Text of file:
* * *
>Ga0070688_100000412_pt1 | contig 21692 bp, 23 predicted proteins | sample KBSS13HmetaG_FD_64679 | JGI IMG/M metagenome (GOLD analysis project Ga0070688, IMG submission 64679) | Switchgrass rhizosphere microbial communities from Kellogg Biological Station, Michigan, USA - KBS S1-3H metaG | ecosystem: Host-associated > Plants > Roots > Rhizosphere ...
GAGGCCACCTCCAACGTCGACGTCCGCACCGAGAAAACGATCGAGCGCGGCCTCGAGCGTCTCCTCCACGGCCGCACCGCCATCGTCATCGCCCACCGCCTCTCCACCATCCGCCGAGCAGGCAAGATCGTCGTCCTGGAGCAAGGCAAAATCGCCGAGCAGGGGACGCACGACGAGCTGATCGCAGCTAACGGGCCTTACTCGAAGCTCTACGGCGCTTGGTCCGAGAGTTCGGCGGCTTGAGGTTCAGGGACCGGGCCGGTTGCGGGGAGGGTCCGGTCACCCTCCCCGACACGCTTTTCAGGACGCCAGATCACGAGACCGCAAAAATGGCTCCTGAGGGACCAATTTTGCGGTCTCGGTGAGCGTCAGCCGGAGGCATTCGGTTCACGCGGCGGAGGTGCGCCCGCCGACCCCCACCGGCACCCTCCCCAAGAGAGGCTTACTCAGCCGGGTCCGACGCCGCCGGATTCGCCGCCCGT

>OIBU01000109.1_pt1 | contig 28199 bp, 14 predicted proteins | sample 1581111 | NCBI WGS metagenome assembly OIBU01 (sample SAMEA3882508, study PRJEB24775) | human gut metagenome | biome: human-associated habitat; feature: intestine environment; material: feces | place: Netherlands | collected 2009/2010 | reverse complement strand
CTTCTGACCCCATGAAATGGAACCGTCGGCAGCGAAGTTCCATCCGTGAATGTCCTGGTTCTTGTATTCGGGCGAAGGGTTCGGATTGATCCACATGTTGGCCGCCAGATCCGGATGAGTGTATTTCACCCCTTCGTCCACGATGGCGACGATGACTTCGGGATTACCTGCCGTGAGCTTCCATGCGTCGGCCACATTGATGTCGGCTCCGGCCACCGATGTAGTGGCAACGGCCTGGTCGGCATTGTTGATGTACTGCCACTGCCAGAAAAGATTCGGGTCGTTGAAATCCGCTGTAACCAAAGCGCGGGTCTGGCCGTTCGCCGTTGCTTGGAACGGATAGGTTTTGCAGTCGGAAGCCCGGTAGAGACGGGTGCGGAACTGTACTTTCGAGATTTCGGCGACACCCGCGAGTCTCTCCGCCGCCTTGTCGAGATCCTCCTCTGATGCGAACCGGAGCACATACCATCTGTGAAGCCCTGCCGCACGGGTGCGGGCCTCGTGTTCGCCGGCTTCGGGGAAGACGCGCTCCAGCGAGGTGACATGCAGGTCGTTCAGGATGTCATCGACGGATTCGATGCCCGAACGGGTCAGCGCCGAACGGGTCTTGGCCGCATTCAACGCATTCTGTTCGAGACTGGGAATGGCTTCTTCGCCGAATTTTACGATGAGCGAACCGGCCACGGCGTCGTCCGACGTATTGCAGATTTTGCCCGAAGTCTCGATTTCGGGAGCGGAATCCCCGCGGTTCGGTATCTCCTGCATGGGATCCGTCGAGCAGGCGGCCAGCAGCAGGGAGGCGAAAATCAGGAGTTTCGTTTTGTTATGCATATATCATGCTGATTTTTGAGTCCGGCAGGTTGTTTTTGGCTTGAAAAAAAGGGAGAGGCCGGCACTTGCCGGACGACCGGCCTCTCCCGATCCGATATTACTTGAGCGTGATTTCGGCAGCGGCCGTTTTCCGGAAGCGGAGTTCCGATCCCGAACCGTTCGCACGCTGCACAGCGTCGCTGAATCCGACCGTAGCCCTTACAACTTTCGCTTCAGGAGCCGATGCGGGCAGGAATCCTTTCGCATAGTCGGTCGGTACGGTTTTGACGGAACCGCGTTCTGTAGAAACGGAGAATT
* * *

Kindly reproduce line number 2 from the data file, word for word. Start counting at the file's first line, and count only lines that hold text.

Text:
GAGGCCACCTCCAACGTCGACGTCCGCACCGAGAAAACGATCGAGCGCGGCCTCGAGCGTCTCCTCCACGGCCGCACCGCCATCGTCATCGCCCACCGCCTCTCCACCATCCGCCGAGCAGGCAAGATCGTCGTCCTGGAGCAAGGCAAAATCGCCGAGCAGGGGACGCACGACGAGCTGATCGCAGCTAACGGGCCTTACTCGAAGCTCTACGGCGCTTGGTCCGAGAGTTCGGCGGCTTGAGGTTCAGGGACCGGGCCGGTTGCGGGGAGGGTCCGGTCACCCTCCCCGACACGCTTTTCAGGACGCCAGATCACGAGACCGCAAAAATGGCTCCTGAGGGACCAATTTTGCGGTCTCGGTGAGCGTCAGCCGGAGGCATTCGGTTCACGCGGCGGAGGTGCGCCCGCCGACCCCCACCGGCACCCTCCCCAAGAGAGGCTTACTCAGCCGGGTCCGACGCCGCCGGATTCGCCGCCCGT